A key to success, in life and investing, is juggling the familiarity and wisdom of old routines with the adjustments demanded by an ever-evolving world. As we look forward to 2016, we expect a return to routine for some key areas of the economy and market, but by a path that may catch some investors unprepared. Investors will need a solid plan to navigate the changing landscape as they adjust to changes like the start of Federal Reserve (Fed) rate hikes, a maturing economic cycle, and the 2016 elections. Some of LPL Research’s expectations for 2016 include:
U.S. economic growth of 2.5–3%.
The mix of that growth may look different than in 2015, with manufacturing, business capital spending, and net exports taking larger roles. Labor markets are almost back to long-term expectations, and inflation may be poised to accelerate. An extraordinary extended period of loose monetary policy in the United States should start to normalize.
Mid-single-digit returns for the S&P 500.
Stocks, we believe, will not collapse, as many think, or soar, as many hope, but may offer near historical routine returns. Earnings may start to normalize, and oil markets should find their equilibrium. International markets may re-emerge as a more viable investing opportunity. But we are still in the second half of the economic cycle, and investors need to be vigilant about monitoring pockets of volatility and potential signs of an economic downturn.
Limited returns for bonds.
The year as a whole may look similar to 2015, with bond prices facing the challenges of high valuations, steady economic growth, and the prospect of interest rate hikes. Still, bonds play a vital role in investors’ portfolios to help with risk mitigation and diversification.
By embracing new routines, investors will be able to focus on what matters most to markets, block out short-term distractions that will quickly fade, and seek to make progress toward long-term financial goals.
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1 Our forecast for GDP growth of between 2.5–3% is based on the historical mid-cycle growth rate of the last 50 years. Economic growth is affected by changes to inputs such as: business and consumer spending, housing, net exports, capital investments, and government spending.
2 Historically since WWII, the average annual gain on stocks has been 7–9%. Thus, our forecast is in-line with average stock market growth. We forecast a mid-single-digit gain, including dividends, for U.S. stocks in 2016 as measured by the S&P 500. This gain is derived from earnings per share (EPS) for S&P 500 companies assuming mid- to high-single-digit earnings gains, and a largely stable price-to-earnings ratio (PE). Earnings gains are supported by our expectation of improved global economic growth and stable profit margins in 2016.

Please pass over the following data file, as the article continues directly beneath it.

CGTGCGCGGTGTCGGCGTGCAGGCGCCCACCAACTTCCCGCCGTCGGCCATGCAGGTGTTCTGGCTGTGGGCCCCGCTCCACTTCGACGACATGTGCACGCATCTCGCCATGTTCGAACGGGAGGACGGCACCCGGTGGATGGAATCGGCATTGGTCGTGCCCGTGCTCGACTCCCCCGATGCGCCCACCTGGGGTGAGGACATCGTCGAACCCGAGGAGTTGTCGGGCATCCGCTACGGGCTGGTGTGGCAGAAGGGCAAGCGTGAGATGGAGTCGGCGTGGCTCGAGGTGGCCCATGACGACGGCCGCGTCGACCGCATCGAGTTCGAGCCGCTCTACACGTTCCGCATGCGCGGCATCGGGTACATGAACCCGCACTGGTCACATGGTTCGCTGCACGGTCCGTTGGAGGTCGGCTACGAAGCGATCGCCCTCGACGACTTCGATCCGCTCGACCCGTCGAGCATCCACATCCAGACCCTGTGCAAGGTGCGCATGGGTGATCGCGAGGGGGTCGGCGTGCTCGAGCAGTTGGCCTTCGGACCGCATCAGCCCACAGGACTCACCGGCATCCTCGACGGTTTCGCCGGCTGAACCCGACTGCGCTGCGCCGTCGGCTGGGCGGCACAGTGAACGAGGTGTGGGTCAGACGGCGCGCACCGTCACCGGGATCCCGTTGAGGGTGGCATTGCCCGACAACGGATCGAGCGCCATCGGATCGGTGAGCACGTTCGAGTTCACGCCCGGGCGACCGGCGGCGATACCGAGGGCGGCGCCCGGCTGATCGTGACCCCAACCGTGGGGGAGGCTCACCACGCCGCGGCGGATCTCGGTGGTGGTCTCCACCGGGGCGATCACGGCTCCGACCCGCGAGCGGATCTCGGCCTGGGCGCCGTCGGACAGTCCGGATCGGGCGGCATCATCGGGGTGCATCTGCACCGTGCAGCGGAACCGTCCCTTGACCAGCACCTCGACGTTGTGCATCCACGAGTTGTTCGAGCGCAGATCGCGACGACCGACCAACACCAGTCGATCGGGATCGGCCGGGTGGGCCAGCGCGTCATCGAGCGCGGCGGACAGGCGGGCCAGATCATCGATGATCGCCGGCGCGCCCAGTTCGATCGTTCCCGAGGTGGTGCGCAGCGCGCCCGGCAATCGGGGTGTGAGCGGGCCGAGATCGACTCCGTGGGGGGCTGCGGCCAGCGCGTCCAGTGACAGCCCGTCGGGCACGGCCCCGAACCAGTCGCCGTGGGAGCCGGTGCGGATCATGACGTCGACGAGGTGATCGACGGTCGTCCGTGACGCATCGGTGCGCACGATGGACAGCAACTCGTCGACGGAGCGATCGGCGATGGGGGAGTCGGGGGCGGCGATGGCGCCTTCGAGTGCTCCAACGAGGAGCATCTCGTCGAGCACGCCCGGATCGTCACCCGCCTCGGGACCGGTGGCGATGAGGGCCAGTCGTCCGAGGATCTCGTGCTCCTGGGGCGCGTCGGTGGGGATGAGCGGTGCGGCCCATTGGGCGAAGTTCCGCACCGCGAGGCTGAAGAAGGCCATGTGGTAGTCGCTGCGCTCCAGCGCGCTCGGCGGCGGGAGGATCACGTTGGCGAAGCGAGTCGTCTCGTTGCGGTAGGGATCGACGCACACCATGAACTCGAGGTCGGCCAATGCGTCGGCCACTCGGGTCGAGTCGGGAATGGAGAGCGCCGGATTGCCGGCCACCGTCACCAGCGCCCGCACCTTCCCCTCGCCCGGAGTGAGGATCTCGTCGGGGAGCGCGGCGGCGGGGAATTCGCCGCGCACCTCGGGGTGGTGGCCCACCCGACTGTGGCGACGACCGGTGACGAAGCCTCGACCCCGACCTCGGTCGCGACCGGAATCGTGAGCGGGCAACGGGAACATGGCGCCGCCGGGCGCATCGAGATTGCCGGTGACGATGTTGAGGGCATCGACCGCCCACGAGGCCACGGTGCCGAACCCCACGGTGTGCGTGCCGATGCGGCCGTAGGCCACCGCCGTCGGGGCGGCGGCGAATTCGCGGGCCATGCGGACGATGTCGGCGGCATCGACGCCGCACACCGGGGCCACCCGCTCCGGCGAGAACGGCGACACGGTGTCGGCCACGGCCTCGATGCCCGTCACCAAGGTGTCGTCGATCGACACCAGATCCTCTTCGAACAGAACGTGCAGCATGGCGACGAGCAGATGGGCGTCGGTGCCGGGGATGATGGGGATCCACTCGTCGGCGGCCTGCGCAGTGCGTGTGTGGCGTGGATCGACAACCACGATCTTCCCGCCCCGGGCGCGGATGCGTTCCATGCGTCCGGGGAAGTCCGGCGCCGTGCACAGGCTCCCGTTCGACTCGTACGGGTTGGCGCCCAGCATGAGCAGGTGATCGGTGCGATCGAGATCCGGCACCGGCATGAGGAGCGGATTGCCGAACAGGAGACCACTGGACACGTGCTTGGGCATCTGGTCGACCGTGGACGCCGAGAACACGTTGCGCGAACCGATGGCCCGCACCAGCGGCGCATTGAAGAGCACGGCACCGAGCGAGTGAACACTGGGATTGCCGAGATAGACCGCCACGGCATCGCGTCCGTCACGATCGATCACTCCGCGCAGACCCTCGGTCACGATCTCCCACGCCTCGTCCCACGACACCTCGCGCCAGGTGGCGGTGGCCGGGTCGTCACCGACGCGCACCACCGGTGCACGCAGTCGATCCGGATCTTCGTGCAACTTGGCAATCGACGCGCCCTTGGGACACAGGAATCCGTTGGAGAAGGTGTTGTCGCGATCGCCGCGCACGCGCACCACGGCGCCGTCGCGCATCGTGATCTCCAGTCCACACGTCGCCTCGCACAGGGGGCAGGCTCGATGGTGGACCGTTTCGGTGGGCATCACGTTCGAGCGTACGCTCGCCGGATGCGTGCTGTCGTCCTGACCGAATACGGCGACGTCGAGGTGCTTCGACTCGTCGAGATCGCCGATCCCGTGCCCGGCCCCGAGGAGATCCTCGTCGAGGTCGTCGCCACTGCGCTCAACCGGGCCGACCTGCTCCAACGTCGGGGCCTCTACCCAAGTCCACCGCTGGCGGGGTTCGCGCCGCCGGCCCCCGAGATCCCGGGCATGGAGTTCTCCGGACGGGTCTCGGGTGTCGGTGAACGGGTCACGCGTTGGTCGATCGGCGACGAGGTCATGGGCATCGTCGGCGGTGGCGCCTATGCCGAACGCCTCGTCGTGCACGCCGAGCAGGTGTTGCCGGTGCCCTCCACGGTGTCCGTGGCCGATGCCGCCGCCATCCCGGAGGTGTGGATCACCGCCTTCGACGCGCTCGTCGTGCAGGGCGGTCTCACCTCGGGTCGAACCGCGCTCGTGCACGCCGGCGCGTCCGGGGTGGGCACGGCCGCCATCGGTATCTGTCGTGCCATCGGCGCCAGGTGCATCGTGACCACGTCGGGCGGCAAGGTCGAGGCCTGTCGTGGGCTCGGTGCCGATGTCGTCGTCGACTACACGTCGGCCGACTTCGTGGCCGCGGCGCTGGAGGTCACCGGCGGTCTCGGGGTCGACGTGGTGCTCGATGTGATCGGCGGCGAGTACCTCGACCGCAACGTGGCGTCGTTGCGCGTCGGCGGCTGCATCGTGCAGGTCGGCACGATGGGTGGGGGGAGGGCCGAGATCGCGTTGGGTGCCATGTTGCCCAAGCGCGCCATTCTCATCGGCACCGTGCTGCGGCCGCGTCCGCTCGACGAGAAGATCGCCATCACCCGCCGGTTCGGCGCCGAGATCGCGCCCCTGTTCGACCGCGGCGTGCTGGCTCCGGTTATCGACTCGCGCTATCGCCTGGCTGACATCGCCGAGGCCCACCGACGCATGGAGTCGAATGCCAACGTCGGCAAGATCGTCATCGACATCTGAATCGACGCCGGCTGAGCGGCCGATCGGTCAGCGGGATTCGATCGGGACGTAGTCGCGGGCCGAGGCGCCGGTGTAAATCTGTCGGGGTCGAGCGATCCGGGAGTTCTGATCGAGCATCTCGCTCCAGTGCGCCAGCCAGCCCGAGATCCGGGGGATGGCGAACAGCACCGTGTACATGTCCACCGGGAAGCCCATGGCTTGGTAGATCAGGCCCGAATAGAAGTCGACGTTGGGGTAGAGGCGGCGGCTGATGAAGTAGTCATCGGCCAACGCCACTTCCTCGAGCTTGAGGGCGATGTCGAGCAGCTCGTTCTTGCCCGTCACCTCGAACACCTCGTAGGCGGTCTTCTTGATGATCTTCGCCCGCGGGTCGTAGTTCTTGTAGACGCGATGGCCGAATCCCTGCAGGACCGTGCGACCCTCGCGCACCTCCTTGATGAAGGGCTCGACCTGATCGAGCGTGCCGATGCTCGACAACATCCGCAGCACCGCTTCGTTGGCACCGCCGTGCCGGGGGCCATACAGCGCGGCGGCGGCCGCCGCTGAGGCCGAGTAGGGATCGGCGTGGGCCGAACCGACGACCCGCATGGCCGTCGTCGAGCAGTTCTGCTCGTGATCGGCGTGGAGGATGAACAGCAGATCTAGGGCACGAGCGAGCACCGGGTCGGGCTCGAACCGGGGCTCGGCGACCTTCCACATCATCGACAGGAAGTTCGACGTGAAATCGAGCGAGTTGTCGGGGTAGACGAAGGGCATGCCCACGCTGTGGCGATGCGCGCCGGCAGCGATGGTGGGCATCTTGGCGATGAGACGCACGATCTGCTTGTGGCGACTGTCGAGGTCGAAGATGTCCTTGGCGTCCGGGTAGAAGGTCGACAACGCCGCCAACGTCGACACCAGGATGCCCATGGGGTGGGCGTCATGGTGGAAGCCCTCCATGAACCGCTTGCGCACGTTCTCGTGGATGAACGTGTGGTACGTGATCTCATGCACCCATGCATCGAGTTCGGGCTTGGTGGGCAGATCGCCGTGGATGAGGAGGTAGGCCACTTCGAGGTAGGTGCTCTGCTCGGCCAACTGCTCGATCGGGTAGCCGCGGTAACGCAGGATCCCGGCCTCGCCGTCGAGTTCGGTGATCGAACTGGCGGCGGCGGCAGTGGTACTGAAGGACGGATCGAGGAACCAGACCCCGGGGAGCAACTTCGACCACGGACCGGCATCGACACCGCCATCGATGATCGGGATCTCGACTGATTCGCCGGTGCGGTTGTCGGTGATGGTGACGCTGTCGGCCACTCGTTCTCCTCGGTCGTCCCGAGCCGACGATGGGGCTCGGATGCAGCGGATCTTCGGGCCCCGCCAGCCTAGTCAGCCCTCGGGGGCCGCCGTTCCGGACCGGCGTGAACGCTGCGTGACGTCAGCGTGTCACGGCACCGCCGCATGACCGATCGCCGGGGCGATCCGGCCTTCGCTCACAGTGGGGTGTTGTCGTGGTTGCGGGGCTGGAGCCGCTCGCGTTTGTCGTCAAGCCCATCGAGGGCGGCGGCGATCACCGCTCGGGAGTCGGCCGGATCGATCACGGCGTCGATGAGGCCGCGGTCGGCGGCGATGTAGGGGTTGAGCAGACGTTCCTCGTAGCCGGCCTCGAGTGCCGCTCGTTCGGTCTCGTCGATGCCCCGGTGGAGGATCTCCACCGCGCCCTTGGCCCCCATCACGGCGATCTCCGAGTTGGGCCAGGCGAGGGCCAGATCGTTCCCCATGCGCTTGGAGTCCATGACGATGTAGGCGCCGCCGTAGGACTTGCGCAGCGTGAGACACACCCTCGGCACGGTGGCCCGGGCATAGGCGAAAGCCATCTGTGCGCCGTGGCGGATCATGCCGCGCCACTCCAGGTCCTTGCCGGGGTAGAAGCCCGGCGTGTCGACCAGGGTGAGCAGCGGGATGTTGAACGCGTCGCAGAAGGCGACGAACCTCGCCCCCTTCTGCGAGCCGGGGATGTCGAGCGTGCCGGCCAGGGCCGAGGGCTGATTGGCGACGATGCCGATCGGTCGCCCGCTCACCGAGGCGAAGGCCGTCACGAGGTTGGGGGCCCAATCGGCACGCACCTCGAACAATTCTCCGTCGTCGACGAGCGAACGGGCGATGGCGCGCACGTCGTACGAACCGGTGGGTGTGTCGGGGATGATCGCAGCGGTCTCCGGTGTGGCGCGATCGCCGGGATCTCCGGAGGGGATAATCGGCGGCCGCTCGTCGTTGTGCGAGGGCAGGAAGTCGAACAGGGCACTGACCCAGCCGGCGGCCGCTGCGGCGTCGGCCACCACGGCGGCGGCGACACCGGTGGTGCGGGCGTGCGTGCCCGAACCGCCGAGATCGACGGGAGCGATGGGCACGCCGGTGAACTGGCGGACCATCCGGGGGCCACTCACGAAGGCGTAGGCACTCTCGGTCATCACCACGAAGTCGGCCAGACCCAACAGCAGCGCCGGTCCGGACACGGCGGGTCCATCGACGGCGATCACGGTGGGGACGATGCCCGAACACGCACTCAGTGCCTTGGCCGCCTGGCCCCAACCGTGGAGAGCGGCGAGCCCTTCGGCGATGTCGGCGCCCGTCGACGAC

The opinions voiced in this material are for general information only and are not intended to provide specific advice or recommendations for any individual security. To determine which investment(s) may be appropriate for you, consult your financial advisor prior to investing. All performance referenced is historical and is no guarantee of future results. Indexes are unmanaged and cannot be invested into directly.
Economic forecasts set forth may not develop as predicted.
The S&P 500 Index is a capitalization-weighted index of 500 stocks designed to measure performance of the broad domestic economy through changes in the aggregate market value of 500 stocks representing all major industries.
Investing in stock includes numerous specific risks including: the fluctuation of dividend, loss of principal and potential illiquidity of the investment in a falling market.
Because of its narrow focus, specialty sector investing, such as healthcare, financials, or energy, will be subject to greater volatility than investing more broadly across many sectors and companies.
There is no guarantee that a diversified portfolio will enhance overall returns or outperform a non-diversified portfolio. Diversification does not ensure against market risk.
Investing in foreign and emerging markets securities involves special additional risks. These risks include, but are not limited to, currency risk, geopolitical risk, and risk associated with varying accounting standards. Investing in emerging markets may accentuate these risks.
Bonds are subject to market and interest rate risk if sold prior to maturity. Bond and bond mutual fund values and yields will decline as interest rates rise and bonds are subject to availability and change in price.
This research material has been prepared by LPL Financial LLC.